|Directed by David Bairstow, Gudrun Bjerring Parker, and Roger Blais|
|Canada, 1951 (documentary, 54 minutes, colour, English)|
|Also known as "Voyage royal"|
|Photo © National Film Board of Canada|
Video (National Film Board of Canada)
Video (National Film Board of Canada) [French]
"A documentary account of the five-week visit of Princess Elizabeth and the Duke of Edinburgh to Canada and the United States in the fall of 1951 includes the pageantry of Québec City; the National War Memorial in Ottawa; the Trenton Air Force Base; Toronto; a performance of the Royal Winnipeg Ballet; Regina; Calgary and Edmonton. The royal train crosses the Rockies and makes stops in several small towns. The royal couple boards the HMCS Crusader in Vancouver and watches native dances in Thunderbird Park, Victoria. They are then welcomed to the United States by President Truman. The remainder of the journey includes visits to Montreal, the University of New Brunswick in Fredericton, a steel mill in Sydney, Nova Scotia and Portugal Cove, Newfoundland."
-- National Film Board of Canada (source)
|Film Credits (partial):|
|Written by:||Leslie McFarlane|
|Produced by:||Tom Daley|
|Film Editing:||Ronald Dick, Victor Jobin, Betty Brunke|
|Production Company:||National Film Board of Canada / Office national du film du Canada|
"Royal Journey, the NFB's record of Princess Elizabeth's Canadian tour in the fall of 1951, will always be remembered for being the first feature film ever shot on Eastman colour 35mm film stock. It was originally to be a 20-minute newsreel but the NFB had shot a lot of good material and was not sure what to do with it. The president of Famous Players cinemas, J.J. Fitzgibbons, was asked to look at the 60-minute rough cut of the film and advise the editors. He told them to cut nothing out, and that he would gladly show the film in his theatres on one condition: that it be ready for a Christmas release, just one month away. NFB employees worked day and night to complete the film on time. Columbia Pictures premiered it on December 21, 1951, in Ottawa and then released it throughout Canada. After only 3 weeks it had grossed $250,000 in Canada alone. It was released in New York City by United Artists in January of 1952 and played throughout the USA. Royal Journey was, at the time, the most widely seen feature film in Canada, ever -- 2 million Canadians saw it in the first 3 years of release."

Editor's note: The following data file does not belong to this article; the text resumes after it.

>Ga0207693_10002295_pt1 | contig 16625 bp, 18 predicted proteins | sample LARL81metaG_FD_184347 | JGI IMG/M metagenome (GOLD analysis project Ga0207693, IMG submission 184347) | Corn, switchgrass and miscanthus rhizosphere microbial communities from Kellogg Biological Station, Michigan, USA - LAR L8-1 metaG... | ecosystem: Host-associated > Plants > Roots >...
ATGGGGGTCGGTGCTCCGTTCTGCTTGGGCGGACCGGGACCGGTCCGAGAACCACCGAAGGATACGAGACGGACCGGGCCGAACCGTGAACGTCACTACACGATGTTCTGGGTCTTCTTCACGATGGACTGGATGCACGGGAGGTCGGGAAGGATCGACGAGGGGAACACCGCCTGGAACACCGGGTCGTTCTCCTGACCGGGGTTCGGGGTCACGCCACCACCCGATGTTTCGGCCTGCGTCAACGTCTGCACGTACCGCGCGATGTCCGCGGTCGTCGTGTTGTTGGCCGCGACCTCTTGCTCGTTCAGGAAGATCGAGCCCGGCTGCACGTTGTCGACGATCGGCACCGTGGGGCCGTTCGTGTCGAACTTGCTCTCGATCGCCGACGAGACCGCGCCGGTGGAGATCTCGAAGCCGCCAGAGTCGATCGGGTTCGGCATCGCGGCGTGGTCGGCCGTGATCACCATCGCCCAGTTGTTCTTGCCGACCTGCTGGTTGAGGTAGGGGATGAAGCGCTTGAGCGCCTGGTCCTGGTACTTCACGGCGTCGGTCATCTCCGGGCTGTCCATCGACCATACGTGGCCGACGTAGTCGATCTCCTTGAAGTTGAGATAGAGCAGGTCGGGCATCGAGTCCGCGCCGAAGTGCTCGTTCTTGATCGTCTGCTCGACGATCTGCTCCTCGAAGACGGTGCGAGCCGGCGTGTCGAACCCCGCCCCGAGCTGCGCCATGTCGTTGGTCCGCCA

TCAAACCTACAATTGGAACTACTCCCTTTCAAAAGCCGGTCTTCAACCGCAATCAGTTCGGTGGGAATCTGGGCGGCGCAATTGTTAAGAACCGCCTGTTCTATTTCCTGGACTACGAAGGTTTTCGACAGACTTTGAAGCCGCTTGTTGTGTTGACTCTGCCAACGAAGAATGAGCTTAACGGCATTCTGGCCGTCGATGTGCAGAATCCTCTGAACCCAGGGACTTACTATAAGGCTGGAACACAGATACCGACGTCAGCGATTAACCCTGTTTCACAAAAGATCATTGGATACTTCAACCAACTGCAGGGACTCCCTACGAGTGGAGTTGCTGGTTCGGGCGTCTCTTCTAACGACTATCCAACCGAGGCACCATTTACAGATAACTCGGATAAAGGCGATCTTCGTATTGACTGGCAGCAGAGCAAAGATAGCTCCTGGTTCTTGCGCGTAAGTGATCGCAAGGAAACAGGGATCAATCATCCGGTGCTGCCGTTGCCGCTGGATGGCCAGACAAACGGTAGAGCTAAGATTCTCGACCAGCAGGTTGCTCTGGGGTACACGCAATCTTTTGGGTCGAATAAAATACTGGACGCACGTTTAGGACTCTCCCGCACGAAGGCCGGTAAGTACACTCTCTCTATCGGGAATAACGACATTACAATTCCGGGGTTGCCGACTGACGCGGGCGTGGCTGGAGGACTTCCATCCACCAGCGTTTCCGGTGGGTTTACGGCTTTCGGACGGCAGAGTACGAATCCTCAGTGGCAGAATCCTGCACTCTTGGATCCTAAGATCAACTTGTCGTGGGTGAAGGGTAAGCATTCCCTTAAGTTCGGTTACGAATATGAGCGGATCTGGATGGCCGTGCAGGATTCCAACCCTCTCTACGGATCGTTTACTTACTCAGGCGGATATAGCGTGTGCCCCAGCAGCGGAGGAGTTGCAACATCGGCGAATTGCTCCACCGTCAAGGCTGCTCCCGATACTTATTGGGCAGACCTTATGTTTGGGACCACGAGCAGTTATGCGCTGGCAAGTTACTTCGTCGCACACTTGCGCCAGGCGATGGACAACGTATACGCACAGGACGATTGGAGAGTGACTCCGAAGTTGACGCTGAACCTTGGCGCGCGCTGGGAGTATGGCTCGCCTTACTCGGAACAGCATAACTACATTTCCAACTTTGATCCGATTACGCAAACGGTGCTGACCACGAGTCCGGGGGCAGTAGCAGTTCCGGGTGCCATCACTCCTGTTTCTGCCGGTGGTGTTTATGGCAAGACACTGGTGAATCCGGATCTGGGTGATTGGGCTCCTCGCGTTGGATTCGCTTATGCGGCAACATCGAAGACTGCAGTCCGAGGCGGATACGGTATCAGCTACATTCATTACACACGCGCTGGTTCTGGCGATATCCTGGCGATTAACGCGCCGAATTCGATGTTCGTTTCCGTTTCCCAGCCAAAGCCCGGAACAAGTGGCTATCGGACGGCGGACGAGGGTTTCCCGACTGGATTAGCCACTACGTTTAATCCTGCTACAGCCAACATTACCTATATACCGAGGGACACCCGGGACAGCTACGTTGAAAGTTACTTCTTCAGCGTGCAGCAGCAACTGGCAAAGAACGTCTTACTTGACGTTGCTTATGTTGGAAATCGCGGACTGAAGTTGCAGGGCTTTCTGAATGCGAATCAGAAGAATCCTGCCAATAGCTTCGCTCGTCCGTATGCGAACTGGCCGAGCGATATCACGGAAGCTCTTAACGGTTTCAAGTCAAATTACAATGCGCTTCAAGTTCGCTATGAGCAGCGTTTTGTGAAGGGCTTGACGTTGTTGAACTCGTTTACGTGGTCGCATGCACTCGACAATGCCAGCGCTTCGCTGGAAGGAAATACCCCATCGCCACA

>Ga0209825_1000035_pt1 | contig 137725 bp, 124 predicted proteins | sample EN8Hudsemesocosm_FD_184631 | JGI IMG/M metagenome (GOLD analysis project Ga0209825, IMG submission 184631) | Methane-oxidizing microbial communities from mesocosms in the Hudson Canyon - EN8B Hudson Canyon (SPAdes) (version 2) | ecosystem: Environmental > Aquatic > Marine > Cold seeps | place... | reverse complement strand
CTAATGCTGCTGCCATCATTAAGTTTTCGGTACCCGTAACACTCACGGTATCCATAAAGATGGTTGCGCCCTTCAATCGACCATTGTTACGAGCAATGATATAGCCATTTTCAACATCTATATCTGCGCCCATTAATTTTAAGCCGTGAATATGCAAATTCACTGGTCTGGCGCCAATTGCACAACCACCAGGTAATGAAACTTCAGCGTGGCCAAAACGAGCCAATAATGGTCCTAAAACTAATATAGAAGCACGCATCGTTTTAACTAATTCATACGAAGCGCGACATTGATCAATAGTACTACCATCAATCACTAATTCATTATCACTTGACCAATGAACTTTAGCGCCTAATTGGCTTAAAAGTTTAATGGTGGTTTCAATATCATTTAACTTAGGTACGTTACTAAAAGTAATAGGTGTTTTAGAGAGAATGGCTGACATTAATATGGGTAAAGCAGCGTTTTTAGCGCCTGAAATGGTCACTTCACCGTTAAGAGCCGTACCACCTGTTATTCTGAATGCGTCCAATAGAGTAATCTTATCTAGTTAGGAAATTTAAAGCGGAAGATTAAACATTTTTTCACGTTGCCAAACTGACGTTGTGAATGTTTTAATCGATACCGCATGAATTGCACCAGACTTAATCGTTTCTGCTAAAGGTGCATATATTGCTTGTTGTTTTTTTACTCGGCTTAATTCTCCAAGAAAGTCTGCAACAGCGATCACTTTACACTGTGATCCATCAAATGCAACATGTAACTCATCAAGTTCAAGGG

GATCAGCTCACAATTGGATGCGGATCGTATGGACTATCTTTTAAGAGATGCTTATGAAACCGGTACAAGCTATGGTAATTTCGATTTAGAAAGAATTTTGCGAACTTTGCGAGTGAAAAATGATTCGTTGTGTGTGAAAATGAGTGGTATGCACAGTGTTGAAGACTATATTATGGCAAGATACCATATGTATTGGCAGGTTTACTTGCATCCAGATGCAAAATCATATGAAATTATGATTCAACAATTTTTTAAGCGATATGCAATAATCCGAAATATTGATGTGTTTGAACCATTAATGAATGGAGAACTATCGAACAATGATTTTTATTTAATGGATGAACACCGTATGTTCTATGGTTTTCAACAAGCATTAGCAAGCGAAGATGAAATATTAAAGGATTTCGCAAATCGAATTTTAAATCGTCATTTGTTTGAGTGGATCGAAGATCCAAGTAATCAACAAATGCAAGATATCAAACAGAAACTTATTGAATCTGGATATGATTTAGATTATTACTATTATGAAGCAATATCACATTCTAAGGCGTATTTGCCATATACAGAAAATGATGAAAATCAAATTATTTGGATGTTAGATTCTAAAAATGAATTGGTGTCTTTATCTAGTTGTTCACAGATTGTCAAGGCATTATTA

-- Albert Ohayon (source)